Harmful Ingredients In Our Food

Glutamate is the No. 1 food additive. This flavor enhancer has developed into the most important additive in industrial food production. It is found in many finished products. Glutamate is often not declared on the packaging of food and is often hidden behind terms such as seasoning salt or flavor enhancers.

Food additive Glutamate is a dangerous cytotoxin

“In higher concentrations, glutamate acts as a nerve cell toxin,” says the Heidelberg Alzheimer’s researcher Konrad Beyreuther: “Too much glutamate drives us crazy” … in the truest sense of the word. Friends of convenience foods are particularly threatened. Glutamate is found in instant soups, beef bouillon, and spaghetti dishes, in ham and sausage, but also in snacks such as chips.

Glutamate can transport heavy metals to the brain

The brain is normally protected from the ingress of toxic substances by the so-called blood-brain barrier. However, some substances, such as glutamate and citric acid, can penetrate this natural protective mechanism and transport toxic heavy metals and toxic substances such as aluminum directly into the brain as a result ( 1a, 1b, 1c ). With regard to aluminum, it is important to know that this metal plays a key role in the development of Alzheimer’s disease, among other things.

Children in particular are at risk from food additives

Aluminum can be absorbed through contaminated food. Aluminum packaging (e.g. cans for drinks, soups, fish, etc.) and cosmetics such as deodorants containing aluminum also play a major role in aluminum exposure. Since the blood-brain barrier is even more permeable in children than in adults, the pollutants can penetrate the brain much more easily.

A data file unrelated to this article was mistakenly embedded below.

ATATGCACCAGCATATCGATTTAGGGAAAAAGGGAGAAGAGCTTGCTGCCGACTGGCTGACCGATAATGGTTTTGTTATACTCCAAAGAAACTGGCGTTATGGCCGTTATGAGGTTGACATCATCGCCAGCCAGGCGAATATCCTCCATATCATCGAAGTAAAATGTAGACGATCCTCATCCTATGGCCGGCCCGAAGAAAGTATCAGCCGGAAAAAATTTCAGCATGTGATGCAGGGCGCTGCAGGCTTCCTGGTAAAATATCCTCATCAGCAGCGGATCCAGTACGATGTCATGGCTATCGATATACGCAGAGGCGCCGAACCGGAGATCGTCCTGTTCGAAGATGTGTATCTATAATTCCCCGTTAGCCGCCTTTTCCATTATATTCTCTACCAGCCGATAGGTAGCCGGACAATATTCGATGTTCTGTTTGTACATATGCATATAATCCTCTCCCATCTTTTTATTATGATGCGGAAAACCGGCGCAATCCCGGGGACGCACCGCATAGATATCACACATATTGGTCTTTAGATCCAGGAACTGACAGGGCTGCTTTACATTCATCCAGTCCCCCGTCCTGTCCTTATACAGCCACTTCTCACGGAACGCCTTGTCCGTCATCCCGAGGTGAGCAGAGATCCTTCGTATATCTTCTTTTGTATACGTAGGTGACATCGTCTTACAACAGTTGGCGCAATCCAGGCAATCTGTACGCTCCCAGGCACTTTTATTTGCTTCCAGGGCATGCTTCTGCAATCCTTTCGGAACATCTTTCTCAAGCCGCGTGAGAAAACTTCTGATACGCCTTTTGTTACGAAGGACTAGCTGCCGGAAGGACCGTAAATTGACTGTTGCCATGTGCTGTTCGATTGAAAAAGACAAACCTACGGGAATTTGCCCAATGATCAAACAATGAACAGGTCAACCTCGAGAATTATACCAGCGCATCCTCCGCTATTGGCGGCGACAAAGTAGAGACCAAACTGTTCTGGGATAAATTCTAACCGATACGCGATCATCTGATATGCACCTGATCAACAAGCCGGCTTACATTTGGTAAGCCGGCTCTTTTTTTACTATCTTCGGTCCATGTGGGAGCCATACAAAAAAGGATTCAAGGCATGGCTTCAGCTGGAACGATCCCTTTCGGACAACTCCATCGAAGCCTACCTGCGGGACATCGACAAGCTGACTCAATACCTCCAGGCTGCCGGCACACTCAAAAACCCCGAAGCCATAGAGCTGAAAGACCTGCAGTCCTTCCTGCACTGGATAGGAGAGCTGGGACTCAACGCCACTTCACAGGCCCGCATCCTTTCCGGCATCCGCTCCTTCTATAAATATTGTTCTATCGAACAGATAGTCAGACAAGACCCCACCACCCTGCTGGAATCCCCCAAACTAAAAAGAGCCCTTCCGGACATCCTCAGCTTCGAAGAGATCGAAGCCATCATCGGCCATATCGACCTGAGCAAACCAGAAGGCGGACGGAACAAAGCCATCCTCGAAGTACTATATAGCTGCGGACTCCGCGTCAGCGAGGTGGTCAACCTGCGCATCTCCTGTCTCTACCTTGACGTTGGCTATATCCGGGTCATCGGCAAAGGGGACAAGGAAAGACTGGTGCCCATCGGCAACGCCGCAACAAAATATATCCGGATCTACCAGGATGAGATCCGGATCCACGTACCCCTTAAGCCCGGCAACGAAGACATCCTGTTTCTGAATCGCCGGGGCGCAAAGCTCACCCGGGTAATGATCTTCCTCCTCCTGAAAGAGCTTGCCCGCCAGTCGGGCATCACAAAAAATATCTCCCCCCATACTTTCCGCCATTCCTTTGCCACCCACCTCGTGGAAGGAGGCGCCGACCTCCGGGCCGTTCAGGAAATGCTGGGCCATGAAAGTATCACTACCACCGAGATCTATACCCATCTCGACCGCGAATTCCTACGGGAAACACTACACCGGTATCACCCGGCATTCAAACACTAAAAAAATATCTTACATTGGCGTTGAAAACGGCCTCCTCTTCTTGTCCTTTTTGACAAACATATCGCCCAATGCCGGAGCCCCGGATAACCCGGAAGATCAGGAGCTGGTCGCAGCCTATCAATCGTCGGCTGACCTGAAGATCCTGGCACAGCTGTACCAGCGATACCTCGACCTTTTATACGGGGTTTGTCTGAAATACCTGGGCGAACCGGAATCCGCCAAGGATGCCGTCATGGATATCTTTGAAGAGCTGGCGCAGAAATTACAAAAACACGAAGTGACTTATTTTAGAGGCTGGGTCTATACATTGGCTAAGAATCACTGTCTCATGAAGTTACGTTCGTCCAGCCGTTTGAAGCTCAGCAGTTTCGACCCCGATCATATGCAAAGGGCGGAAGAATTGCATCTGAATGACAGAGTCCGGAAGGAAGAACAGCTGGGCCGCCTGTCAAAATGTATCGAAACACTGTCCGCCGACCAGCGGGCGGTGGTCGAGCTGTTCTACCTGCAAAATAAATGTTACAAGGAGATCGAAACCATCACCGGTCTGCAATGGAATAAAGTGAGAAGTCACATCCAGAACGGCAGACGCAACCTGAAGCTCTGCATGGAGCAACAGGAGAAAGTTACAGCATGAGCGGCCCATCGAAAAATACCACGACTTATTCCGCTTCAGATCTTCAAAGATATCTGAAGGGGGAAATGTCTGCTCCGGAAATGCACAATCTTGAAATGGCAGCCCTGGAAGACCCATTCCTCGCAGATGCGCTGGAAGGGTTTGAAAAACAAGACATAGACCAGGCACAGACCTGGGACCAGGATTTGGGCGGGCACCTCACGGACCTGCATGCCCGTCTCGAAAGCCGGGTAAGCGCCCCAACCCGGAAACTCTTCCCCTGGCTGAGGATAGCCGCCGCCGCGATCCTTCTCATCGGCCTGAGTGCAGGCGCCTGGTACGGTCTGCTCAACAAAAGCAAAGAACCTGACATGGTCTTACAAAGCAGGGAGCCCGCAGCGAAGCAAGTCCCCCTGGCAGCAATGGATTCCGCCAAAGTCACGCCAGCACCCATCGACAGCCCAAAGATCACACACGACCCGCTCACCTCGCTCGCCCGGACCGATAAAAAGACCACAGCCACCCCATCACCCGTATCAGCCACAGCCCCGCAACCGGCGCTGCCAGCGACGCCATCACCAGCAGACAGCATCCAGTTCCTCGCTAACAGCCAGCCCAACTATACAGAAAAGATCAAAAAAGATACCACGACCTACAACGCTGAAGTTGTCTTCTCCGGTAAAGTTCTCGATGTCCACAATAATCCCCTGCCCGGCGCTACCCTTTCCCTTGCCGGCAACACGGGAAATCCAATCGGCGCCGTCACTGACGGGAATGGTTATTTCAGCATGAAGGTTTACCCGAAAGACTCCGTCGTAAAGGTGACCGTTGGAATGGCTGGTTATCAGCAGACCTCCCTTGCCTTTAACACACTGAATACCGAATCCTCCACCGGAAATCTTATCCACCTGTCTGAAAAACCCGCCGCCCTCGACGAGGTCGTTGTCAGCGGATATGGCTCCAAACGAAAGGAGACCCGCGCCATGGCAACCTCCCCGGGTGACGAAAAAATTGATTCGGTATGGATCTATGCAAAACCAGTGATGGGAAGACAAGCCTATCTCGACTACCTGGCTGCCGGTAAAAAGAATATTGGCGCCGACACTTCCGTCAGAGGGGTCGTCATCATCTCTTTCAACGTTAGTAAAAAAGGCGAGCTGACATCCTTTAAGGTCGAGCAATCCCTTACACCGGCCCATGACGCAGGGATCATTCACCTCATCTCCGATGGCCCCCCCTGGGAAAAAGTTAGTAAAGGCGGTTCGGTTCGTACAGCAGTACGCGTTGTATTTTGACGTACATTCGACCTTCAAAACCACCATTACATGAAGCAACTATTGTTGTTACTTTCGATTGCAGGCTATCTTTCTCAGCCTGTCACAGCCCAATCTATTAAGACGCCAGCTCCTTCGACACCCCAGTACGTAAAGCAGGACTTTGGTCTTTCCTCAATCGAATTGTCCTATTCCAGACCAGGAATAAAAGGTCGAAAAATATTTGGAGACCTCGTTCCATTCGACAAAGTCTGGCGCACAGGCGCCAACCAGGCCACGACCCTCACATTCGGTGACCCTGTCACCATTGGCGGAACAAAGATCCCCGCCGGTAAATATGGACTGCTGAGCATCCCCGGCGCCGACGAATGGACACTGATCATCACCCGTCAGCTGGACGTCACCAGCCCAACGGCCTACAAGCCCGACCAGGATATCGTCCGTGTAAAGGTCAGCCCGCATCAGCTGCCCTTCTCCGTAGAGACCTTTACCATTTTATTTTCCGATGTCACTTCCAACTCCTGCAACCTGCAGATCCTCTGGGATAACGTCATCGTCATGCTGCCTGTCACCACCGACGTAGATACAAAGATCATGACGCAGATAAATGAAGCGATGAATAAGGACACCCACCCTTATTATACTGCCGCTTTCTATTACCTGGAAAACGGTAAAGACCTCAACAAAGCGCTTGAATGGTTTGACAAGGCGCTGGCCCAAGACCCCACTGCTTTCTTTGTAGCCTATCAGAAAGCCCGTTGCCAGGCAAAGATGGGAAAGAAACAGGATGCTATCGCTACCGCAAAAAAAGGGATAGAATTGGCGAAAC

Overweight due to food additive glutamate

Various scientists no longer attribute the weight problems of many people solely to excessive sugar consumption, but also to excessive consumption of glutamate (3). They suspect that many people are overweight because glutamate stimulates growth control in the brain. People would therefore literally grow in width. In addition, glutamate causes an artificial feeling of hunger in the brain. Glutamate is considered an additive that has profound effects on brain and body health.

Tooth damage caused by the food additive citric acid

Under the designation E 330, citric acid can be added to all foods. Simply everything that should taste fruity can and will be spiced up with citric acid throughout the EU. Of course, no lemons are squeezed for fruity drinks, jams, margarine, sweets, yogurts, etc. The food industry artificially produces the required substance in huge quantities.

This acid is particularly harmful to children because it destroys tooth enamel, among other things. As a result, the teeth become thin, break off and literally dissolve. Of course, in the right amount, citric acid also causes considerable tooth damage in adults. Another disadvantage: citric acid is also said to promote the absorption of aluminum in the brain…

Brain tumors from sweeteners

Scientists attribute a nerve cell-damaging effect and a role in the development of Alzheimer’s to the sweeteners. The popular sweetener is added to many foods, such as candies, chewing gum, lemonades, and diet and light products. A toxicologist from the University of Kiel has proven that aspartame contributes to the development of cancer.

The toxic substances formaldehyde and methanol are formed in the body as degradation products of aspartame. In high concentrations, these can trigger a variety of serious health problems. According to other studies, there should also be a connection between the increased consumption of aspartame and the occurrence of brain tumors. Animal experiments have also clearly shown that other sweeteners have a carcinogenic effect, which is why cyclamate, for example, is banned as an additive to confectionery in some countries.

Avatar photo

Written by John Myers

Professional Chef with 25 years of industry experience at the highest levels. Restaurant owner. Beverage Director with experience creating world-class nationally recognized cocktail programs. Food writer with a distinctive Chef-driven voice and point of view.

Leave a Reply

Your email address will not be published. Required fields are marked *

Doubtful Milk Quality

Fish: Is It Really That Healthy?